The Bibiana exhibition of Kompánek's work is one in a series of exhibitions aimed at exposing children to the world of art.
photo: Courtesy of Bibiana
Title: Návšteva v ateliéri u pána Kompánka (A visit to the studio of Mr. Kompánek)
Where: Bibiana medzinárodný dom umenia pre deti (the international house of art for children), Panská 41
When: Tue-Sun, 10:00-6:00, exhibition runts till June 4
Admission: 5 crowns
English program: no
Rating: 7 out of 10
The Bibiana art gallery invites art enthusiasts and children alike to come for a peek into the world of Vladimír Kompánek, a Slovak visual artist specialising in the genre of never growing-up. Entitled Návšteva v ateliéri u pána Kompánka (A visit to the studio of Mr. Kompanka), the show is the first in a series of exhibitions at Bibiana which aims to bring the world of Slovak art closer to children.
The presentation is organised as an intimate tour through Kompánek's studio. Footprints lead patrons from the hallway to the first stop: a self-portrait comprised of colourful wooden eyes, nose and ears tacked against a black background. Next to it sits a sign asking the patron "What does Mr. Kompánek look like?" For those familiar with the toy, the answer is, coming with a chuckle, like nothing so much as Mr. Potato head.
Following the footsteps to an adjacent wall, one finds basic information about the artist. Born in Rajec in northern Slovakia, Kompánek apparently likes snow, small houses and buttered bread, and he often forgets to close his tubes of paint. On the other side of the room snapshots coupled with quotes further the insight into the man. Adjacent a picture of his early childhood, Kompánek writes: "After a couple of years, a person is a metre taller and already he can't see."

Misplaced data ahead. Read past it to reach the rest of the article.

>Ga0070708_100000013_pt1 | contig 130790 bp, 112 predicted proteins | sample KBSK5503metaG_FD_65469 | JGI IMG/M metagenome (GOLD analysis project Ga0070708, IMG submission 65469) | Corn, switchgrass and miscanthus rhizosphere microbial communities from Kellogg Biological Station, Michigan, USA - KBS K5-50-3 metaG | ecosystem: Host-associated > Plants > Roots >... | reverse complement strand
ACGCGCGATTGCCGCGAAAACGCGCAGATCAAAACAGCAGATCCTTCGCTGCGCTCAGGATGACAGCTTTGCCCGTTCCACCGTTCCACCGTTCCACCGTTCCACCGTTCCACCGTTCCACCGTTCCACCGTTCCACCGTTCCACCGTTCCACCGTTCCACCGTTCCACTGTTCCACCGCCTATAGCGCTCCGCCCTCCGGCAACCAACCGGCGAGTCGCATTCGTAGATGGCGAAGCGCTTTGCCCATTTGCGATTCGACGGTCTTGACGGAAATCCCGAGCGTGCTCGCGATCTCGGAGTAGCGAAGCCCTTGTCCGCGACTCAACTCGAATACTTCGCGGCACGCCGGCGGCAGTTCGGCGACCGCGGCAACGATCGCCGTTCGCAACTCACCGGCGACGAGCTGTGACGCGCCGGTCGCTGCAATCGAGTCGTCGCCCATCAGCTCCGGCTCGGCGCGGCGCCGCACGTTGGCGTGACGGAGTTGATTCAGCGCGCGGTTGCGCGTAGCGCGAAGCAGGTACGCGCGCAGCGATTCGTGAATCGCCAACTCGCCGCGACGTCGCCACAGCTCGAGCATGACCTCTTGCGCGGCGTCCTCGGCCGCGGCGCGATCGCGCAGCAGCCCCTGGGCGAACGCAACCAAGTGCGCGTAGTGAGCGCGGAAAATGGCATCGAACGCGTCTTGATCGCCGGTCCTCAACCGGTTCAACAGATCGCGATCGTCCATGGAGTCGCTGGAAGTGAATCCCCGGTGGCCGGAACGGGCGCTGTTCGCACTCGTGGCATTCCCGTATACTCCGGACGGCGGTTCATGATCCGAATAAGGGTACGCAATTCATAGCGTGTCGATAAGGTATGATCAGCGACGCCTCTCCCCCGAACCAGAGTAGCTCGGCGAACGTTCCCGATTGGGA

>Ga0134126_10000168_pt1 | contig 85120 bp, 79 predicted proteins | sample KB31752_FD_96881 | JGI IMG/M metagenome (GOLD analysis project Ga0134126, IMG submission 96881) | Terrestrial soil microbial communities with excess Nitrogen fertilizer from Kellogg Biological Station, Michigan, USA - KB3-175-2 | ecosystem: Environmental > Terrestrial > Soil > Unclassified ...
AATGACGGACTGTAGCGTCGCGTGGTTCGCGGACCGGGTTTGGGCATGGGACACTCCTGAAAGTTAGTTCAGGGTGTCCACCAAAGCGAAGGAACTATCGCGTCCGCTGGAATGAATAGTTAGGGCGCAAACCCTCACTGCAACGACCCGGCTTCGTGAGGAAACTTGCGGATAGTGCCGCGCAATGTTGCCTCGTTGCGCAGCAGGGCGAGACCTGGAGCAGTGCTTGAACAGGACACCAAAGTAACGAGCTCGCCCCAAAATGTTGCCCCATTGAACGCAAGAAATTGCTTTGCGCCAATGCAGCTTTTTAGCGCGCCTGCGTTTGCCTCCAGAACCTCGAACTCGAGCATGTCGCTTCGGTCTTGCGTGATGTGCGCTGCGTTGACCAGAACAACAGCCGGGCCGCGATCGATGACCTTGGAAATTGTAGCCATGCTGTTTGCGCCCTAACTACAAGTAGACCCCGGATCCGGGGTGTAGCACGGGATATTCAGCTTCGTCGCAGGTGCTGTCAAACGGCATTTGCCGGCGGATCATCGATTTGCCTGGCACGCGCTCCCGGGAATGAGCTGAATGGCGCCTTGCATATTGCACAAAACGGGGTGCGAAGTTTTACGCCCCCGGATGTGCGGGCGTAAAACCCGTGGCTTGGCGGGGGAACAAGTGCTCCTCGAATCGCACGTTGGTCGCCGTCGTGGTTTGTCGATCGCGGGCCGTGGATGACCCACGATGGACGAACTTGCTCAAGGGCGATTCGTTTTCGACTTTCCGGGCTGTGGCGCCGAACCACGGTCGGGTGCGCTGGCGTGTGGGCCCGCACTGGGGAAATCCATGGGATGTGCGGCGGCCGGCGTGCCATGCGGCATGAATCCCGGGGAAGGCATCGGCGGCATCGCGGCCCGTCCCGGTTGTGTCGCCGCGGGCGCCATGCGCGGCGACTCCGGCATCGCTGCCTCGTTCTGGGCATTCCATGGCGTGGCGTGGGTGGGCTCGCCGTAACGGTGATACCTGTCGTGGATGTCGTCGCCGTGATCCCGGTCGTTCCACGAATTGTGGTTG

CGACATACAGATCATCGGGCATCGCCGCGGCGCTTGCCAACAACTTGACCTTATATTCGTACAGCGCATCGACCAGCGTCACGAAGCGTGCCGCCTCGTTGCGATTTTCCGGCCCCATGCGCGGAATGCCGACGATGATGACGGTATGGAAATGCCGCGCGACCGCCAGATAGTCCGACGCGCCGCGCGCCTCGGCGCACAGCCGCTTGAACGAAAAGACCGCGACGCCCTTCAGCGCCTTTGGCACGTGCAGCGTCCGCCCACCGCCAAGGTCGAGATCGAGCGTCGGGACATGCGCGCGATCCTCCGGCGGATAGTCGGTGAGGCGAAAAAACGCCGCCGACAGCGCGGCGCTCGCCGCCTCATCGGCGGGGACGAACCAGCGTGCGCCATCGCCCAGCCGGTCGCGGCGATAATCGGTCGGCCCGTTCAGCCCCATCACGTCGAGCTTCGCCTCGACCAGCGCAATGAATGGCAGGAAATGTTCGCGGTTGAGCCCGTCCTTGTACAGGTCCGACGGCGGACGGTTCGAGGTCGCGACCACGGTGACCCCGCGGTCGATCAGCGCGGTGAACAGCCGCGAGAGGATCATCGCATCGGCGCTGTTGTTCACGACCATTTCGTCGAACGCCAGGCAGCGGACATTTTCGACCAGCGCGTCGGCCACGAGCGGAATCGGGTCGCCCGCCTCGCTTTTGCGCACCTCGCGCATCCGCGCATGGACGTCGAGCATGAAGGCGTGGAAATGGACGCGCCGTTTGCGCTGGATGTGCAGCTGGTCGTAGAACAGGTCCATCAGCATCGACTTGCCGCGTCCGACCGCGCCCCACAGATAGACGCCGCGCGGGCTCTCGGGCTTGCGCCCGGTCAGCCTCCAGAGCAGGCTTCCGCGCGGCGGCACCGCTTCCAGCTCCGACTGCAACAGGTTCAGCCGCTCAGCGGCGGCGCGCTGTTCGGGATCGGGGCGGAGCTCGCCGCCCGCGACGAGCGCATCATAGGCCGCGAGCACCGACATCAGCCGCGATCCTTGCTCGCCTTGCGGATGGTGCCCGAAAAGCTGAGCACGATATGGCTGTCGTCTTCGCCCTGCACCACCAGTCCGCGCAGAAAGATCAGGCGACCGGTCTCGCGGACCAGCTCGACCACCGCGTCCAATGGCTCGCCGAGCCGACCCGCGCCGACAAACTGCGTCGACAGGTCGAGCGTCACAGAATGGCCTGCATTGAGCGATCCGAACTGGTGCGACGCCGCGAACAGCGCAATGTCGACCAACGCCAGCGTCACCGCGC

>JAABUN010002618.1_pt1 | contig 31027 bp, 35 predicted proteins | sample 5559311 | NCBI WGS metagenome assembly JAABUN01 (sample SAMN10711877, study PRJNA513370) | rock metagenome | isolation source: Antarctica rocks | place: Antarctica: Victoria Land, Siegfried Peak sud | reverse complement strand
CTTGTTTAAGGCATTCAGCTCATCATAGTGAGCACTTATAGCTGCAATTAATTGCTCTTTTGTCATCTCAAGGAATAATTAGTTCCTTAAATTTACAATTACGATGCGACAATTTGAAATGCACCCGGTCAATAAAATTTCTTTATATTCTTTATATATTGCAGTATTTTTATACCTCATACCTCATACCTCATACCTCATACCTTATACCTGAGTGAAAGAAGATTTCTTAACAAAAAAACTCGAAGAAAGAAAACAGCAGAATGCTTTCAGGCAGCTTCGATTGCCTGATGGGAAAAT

If innocence is indeed so fleeting, visiting the reconstructed studio of Kompánek may at least afford full-grown humans a few nostalgic moments of feeling young in the artist's delightfully strange and bizarre world. Kompánek's art is like the harmless nightmare of a nursery schooler coupled with his daydreaming, a cross between Tim Burton and Sesame Street.
Whether it be painting, papier-maché, sketches, or wooden statues and statuettes, animals are the main objects of Kompánek's fancy, especially horses, which are distorted in colour and shape into cabbalistic fairy-tale beasts.
Other features of his work include imposing the organic on the inorganic and the geometric on the living. A large papier-m#ché orange and yellow smiley-face hangs from the ceiling with waving hands; an elf has a series of chins that roll out of its face like stairs from an attic.
Although making a distinct impression, Návsteva v ateliéri pána Kompánka is thin on the actual art of Mr. Kompanek. With only two rooms, there are but a handful of his works. Directors of the exhibit point out, however, that the exhibit is not about displaying Kompánek's art than about making the process of art accessible to children. Sitting at his work table with his tools and rough sketches, there is indeed the feeling that Kompánek may at any time walk into the room, pick up a brush or saw and start working.
Although not available at Bibiana, books of Kompánek's work, including a collaboration with poet Milan Rúfus entitled Zvieratníček (Animals), can be found in bookstores throughout Slovakia.
8. May 2000 at 0:00 | Matthew J. Reynolds